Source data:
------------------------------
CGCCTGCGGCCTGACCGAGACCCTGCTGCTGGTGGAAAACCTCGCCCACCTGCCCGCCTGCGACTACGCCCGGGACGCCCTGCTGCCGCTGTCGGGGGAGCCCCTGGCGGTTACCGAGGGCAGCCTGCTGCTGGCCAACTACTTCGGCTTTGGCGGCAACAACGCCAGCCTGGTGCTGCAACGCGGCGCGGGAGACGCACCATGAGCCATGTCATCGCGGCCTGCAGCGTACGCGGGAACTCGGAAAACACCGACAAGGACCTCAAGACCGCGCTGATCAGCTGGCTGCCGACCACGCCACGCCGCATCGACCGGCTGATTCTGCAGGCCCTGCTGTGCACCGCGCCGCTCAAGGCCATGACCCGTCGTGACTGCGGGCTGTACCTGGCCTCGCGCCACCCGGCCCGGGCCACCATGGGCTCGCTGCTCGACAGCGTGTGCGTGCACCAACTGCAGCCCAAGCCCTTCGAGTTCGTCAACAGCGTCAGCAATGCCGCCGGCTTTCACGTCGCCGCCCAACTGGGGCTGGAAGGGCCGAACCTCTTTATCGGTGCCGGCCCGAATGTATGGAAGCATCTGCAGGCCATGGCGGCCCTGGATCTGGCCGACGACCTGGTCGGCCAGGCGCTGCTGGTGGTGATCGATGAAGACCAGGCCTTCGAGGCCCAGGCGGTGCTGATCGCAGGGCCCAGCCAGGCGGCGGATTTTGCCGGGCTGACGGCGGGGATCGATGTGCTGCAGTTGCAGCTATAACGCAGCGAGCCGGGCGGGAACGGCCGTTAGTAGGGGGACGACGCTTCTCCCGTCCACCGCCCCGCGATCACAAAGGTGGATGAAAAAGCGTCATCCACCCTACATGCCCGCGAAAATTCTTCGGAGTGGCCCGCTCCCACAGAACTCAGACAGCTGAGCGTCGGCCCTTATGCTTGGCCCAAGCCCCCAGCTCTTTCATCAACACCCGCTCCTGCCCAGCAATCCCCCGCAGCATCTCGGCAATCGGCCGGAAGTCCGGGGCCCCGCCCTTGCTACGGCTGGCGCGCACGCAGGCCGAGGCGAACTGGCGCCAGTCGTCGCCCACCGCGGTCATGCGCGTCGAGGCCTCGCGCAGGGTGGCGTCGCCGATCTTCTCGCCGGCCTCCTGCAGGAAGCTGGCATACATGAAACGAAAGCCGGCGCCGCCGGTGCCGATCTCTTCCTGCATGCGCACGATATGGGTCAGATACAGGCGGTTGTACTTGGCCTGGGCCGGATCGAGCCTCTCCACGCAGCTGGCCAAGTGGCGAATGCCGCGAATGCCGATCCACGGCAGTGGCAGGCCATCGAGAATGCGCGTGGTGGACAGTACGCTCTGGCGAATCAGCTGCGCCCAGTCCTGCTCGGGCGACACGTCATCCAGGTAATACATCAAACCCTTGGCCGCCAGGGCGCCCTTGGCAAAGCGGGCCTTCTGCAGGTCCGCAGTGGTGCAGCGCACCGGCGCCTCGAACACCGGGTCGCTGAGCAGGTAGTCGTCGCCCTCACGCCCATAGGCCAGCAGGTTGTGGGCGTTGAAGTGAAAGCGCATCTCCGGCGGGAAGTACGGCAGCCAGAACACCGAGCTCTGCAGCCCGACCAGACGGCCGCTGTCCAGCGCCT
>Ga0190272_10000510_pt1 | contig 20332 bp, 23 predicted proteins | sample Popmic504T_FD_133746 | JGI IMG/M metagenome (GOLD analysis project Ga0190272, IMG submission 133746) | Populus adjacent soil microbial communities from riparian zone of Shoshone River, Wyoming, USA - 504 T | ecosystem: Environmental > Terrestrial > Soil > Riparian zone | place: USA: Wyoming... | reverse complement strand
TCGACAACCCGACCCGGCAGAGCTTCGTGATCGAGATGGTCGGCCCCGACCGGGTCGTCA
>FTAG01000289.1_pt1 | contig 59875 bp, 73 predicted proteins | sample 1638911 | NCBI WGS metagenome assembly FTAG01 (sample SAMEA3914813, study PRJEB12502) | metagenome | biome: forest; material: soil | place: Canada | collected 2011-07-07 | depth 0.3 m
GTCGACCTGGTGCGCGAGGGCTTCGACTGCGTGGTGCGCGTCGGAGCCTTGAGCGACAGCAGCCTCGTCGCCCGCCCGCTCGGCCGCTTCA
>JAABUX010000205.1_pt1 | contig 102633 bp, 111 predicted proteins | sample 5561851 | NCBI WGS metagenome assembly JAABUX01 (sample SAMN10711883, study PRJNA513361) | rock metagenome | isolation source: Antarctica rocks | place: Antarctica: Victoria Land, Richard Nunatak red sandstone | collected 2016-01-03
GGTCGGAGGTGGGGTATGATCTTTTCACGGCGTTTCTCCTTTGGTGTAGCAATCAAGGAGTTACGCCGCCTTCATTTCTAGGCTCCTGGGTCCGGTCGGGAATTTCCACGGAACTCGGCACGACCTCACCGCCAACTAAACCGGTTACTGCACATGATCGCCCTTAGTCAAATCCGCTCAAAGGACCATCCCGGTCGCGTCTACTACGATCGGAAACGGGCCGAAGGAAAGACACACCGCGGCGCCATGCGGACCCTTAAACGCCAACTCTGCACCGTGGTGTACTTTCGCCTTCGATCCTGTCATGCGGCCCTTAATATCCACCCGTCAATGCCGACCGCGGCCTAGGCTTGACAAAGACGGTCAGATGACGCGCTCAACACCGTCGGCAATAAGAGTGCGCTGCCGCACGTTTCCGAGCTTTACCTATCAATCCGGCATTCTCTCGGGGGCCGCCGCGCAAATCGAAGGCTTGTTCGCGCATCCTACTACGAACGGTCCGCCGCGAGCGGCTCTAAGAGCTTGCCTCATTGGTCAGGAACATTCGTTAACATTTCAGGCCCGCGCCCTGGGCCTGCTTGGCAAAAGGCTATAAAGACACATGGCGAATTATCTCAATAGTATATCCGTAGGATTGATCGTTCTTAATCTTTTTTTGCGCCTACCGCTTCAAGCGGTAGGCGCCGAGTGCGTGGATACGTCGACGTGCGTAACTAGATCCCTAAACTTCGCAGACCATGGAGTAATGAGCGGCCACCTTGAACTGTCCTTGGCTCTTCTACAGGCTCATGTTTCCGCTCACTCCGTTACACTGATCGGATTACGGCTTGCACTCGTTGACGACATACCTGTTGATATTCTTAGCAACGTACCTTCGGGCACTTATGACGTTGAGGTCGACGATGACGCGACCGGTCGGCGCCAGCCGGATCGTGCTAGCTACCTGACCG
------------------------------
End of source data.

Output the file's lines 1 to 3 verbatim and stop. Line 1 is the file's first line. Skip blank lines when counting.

CGCCTGCGGCCTGACCGAGACCCTGCTGCTGGTGGAAAACCTCGCCCACCTGCCCGCCTGCGACTACGCCCGGGACGCCCTGCTGCCGCTGTCGGGGGAGCCCCTGGCGGTTACCGAGGGCAGCCTGCTGCTGGCCAACTACTTCGGCTTTGGCGGCAACAACGCCAGCCTGGTGCTGCAACGCGGCGCGGGAGACGCACCATGAGCCATGTCATCGCGGCCTGCAGCGTACGCGGGAACTCGGAAAACACCGACAAGGACCTCAAGACCGCGCTGATCAGCTGGCTGCCGACCACGCCACGCCGCATCGACCGGCTGATTCTGCAGGCCCTGCTGTGCACCGCGCCGCTCAAGGCCATGACCCGTCGTGACTGCGGGCTGTACCTGGCCTCGCGCCACCCGGCCCGGGCCACCATGGGCTCGCTGCTCGACAGCGTGTGCGTGCACCAACTGCAGCCCAAGCCCTTCGAGTTCGTCAACAGCGTCAGCAATGCCGCCGGCTTTCACGTCGCCGCCCAACTGGGGCTGGAAGGGCCGAACCTCTTTATCGGTGCCGGCCCGAATGTATGGAAGCATCTGCAGGCCATGGCGGCCCTGGATCTGGCCGACGACCTGGTCGGCCAGGCGCTGCTGGTGGTGATCGATGAAGACCAGGCCTTCGAGGCCCAGGCGGTGCTGATCGCAGGGCCCAGCCAGGCGGCGGATTTTGCCGGGCTGACGGCGGGGATCGATGTGCTGCAGTTGCAGCTATAACGCAGCGAGCCGGGCGGGAACGGCCGTTAGTAGGGGGACGACGCTTCTCCCGTCCACCGCCCCGCGATCACAAAGGTGGATGAAAAAGCGTCATCCACCCTACATGCCCGCGAAAATTCTTCGGAGTGGCCCGCTCCCACAGAACTCAGACAGCTGAGCGTCGGCCCTTATGCTTGGCCCAAGCCCCCAGCTCTTTCATCAACACCCGCTCCTGCCCAGCAATCCCCCGCAGCATCTCGGCAATCGGCCGGAAGTCCGGGGCCCCGCCCTTGCTACGGCTGGCGCGCACGCAGGCCGAGGCGAACTGGCGCCAGTCGTCGCCCACCGCGGTCATGCGCGTCGAGGCCTCGCGCAGGGTGGCGTCGCCGATCTTCTCGCCGGCCTCCTGCAGGAAGCTGGCATACATGAAACGAAAGCCGGCGCCGCCGGTGCCGATCTCTTCCTGCATGCGCACGATATGGGTCAGATACAGGCGGTTGTACTTGGCCTGGGCCGGATCGAGCCTCTCCACGCAGCTGGCCAAGTGGCGAATGCCGCGAATGCCGATCCACGGCAGTGGCAGGCCATCGAGAATGCGCGTGGTGGACAGTACGCTCTGGCGAATCAGCTGCGCCCAGTCCTGCTCGGGCGACACGTCATCCAGGTAATACATCAAACCCTTGGCCGCCAGGGCGCCCTTGGCAAAGCGGGCCTTCTGCAGGTCCGCAGTGGTGCAGCGCACCGGCGCCTCGAACACCGGGTCGCTGAGCAGGTAGTCGTCGCCCTCACGCCCATAGGCCAGCAGGTTGTGGGCGTTGAAGTGAAAGCGCATCTCCGGCGGGAAGTACGGCAGCCAGAACACCGAGCTCTGCAGCCCGACCAGACGGCCGCTGTCCAGCGCCT
>Ga0190272_10000510_pt1 | contig 20332 bp, 23 predicted proteins | sample Popmic504T_FD_133746 | JGI IMG/M metagenome (GOLD analysis project Ga0190272, IMG submission 133746) | Populus adjacent soil microbial communities from riparian zone of Shoshone River, Wyoming, USA - 504 T | ecosystem: Environmental > Terrestrial > Soil > Riparian zone | place: USA: Wyoming... | reverse complement strand
TCGACAACCCGACCCGGCAGAGCTTCGTGATCGAGATGGTCGGCCCCGACCGGGTCGTCA